- Parameter Algebraic Constraints -- Parameters in your models can be constrained to be the outcome of any matrix algebra calculation. In this way, OpenMx lets you constrain your parameters to be linear or nonlinear functions of other parts of your model. It is hard to overstate the power of this capability.
- Nonlinear Inequality Constraints -- In addition to algebraic constraints, OpenMx allows the definition of boundary constraints with respect to constants and with respect to other parameters. For instance, one estimated parameter can be constrained to be greater than another estimated parameter, or functions of other parameters.
- Procedural Model Specification -- Since OpenMx uses the programming language R to build its models, you can build your models using loops or if statements. Thus, the way that the model is built can be dependent on the outcome of previous models, or dependent on some other characteristic of the data, or dependent on interactive input from a user. This capability is far, far from the old punch card model of SEM scripting. Let's just say, this ain't your parents' SEM program!
- User Specified Functions for Model Specification -- Since R allows users to easily write their own functions, you can create OpenMx model functions. For instance, maybe you use a lot of Latent Growth Curve models. Write a function that builds LGC models. From then on, you can just call your own LGC model function and have the model built with the number of indicators and time scaling appropriate to some new data set. Easy!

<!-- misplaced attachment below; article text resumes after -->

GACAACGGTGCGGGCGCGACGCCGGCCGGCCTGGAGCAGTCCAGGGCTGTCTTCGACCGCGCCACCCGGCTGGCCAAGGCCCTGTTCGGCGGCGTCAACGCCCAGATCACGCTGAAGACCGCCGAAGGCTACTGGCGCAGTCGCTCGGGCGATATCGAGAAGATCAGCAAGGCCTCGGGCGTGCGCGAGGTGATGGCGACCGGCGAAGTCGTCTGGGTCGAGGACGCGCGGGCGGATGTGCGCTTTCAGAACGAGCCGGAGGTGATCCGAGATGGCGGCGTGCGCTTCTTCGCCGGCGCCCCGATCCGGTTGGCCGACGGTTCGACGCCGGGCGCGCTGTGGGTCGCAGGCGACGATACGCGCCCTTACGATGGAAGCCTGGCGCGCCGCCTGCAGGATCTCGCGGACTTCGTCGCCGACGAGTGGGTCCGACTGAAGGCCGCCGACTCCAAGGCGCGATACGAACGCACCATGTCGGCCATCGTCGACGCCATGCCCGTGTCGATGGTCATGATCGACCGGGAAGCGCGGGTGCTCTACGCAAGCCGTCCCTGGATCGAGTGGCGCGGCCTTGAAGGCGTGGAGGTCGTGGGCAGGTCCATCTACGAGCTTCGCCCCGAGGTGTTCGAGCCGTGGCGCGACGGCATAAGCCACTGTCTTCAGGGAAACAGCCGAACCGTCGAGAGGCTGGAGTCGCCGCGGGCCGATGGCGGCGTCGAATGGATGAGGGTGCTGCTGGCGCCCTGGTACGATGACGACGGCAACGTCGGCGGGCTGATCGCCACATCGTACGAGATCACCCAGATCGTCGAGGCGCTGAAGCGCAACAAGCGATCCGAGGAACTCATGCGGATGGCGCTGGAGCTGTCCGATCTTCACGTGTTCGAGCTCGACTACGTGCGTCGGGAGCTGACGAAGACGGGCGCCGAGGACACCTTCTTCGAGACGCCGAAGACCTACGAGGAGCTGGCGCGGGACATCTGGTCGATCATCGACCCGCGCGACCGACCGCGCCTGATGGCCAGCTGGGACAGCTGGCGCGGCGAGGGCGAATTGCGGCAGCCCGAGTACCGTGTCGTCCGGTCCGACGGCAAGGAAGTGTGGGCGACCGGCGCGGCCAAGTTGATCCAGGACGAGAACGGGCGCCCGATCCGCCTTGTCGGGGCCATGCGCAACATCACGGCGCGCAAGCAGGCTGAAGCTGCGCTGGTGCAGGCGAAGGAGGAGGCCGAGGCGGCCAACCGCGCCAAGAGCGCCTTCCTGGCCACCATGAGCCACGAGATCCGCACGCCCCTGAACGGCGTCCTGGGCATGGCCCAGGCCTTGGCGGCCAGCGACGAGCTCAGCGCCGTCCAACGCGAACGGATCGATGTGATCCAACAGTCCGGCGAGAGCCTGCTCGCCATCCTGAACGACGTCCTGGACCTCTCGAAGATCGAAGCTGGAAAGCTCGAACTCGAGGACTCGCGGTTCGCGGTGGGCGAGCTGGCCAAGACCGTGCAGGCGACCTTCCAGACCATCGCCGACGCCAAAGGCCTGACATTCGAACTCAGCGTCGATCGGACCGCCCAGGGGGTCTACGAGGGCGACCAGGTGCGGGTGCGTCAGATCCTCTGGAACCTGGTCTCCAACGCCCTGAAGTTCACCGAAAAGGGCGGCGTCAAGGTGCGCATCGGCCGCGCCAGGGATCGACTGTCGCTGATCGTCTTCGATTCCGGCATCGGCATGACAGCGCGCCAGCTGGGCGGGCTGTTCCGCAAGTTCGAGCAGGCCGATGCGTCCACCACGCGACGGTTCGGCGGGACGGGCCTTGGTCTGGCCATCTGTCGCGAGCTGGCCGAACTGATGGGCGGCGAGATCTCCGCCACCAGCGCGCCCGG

- User Specified Objective Functions [10] -- OpenMx A variety of objective functions (such as ML, FIML, LISREL, RAM and GREML) are built in. But you can write your own objective function in R and pass it to the optimizer. This means that advanced users can quickly try out new and interesting objective functions without having to write any C or Fortran code.
- Community Wiki and Forums [11] -- This web site provides a User Wiki and Forums for OpenMx. These are places to share what you know about SEM and OpenMx, to share the functions you've written, or to find answers to questions or download the functions that other people are sharing. As a scientific community we all prosper when we share our expertise and our results!

- More Convenient Mixture Distribution Modeling
- Better User Interface for Multilevel Modeling
- Graphical User Interface: See Onyx [12]

**Links**

[1] http://www.r-project.org/

[2] http://www.apache.org/licenses/LICENSE-2.0.html

[3] http://openmx.psyc.virginia.edu/docs/OpenMx/latest/Regression_Path.html#multivariate-regression

[4] http://openmx.psyc.virginia.edu/docs/OpenMx/latest/TwoModelStylesTwoDataStyles.html#raw-data-and-path-style-input

[5] http://openmx.psyc.virginia.edu/docs/OpenMx/latest/MultipleGroups_Path.html

[6] http://openmx.psyc.virginia.edu/2010/01/openmx-goes-multicore

[7] http://www.ci.uchicago.edu/swift

[8] http://openmx.psyc.virginia.edu/docs/OpenMx/latest/DefinitionMeans_Matrix.html

[9] http://openmx.psyc.virginia.edu/docs/OpenMx/latest/QuickOverview.html

[10] http://openmx.psyc.virginia.edu/wiki/howto-make-objective-function

[11] http://openmx.psyc.virginia.edu/forums

[12] http://onyx.brandmaier.de